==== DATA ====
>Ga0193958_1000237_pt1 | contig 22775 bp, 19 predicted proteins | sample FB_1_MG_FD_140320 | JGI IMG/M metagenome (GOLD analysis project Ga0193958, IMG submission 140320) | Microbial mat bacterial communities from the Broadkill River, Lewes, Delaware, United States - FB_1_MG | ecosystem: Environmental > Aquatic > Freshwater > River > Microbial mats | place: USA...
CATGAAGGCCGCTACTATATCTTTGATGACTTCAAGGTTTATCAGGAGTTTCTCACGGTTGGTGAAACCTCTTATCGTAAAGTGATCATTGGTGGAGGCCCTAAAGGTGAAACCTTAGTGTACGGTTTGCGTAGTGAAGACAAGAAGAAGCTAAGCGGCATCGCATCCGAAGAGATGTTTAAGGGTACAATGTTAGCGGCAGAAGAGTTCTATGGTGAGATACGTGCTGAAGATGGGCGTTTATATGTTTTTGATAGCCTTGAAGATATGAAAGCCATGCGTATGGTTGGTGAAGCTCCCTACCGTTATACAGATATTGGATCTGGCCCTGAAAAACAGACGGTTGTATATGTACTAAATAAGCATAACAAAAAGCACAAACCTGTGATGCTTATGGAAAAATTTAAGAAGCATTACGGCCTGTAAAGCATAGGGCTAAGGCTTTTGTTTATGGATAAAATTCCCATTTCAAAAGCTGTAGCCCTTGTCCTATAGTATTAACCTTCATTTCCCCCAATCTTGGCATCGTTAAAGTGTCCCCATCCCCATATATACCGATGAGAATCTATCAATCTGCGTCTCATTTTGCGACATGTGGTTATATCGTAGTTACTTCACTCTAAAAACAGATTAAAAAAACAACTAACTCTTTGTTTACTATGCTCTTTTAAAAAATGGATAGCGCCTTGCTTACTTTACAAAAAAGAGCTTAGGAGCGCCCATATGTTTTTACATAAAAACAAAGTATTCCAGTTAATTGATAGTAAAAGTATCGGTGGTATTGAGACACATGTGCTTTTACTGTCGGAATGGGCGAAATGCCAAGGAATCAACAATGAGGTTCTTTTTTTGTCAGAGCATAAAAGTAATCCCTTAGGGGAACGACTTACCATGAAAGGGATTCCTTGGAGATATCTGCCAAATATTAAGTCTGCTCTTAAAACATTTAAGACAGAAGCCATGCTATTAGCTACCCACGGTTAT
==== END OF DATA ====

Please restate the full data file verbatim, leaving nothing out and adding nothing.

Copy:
>Ga0193958_1000237_pt1 | contig 22775 bp, 19 predicted proteins | sample FB_1_MG_FD_140320 | JGI IMG/M metagenome (GOLD analysis project Ga0193958, IMG submission 140320) | Microbial mat bacterial communities from the Broadkill River, Lewes, Delaware, United States - FB_1_MG | ecosystem: Environmental > Aquatic > Freshwater > River > Microbial mats | place: USA...
CATGAAGGCCGCTACTATATCTTTGATGACTTCAAGGTTTATCAGGAGTTTCTCACGGTTGGTGAAACCTCTTATCGTAAAGTGATCATTGGTGGAGGCCCTAAAGGTGAAACCTTAGTGTACGGTTTGCGTAGTGAAGACAAGAAGAAGCTAAGCGGCATCGCATCCGAAGAGATGTTTAAGGGTACAATGTTAGCGGCAGAAGAGTTCTATGGTGAGATACGTGCTGAAGATGGGCGTTTATATGTTTTTGATAGCCTTGAAGATATGAAAGCCATGCGTATGGTTGGTGAAGCTCCCTACCGTTATACAGATATTGGATCTGGCCCTGAAAAACAGACGGTTGTATATGTACTAAATAAGCATAACAAAAAGCACAAACCTGTGATGCTTATGGAAAAATTTAAGAAGCATTACGGCCTGTAAAGCATAGGGCTAAGGCTTTTGTTTATGGATAAAATTCCCATTTCAAAAGCTGTAGCCCTTGTCCTATAGTATTAACCTTCATTTCCCCCAATCTTGGCATCGTTAAAGTGTCCCCATCCCCATATATACCGATGAGAATCTATCAATCTGCGTCTCATTTTGCGACATGTGGTTATATCGTAGTTACTTCACTCTAAAAACAGATTAAAAAAACAACTAACTCTTTGTTTACTATGCTCTTTTAAAAAATGGATAGCGCCTTGCTTACTTTACAAAAAAGAGCTTAGGAGCGCCCATATGTTTTTACATAAAAACAAAGTATTCCAGTTAATTGATAGTAAAAGTATCGGTGGTATTGAGACACATGTGCTTTTACTGTCGGAATGGGCGAAATGCCAAGGAATCAACAATGAGGTTCTTTTTTTGTCAGAGCATAAAAGTAATCCCTTAGGGGAACGACTTACCATGAAAGGGATTCCTTGGAGATATCTGCCAAATATTAAGTCTGCTCTTAAAACATTTAAGACAGAAGCCATGCTATTAGCTACCCACGGTTAT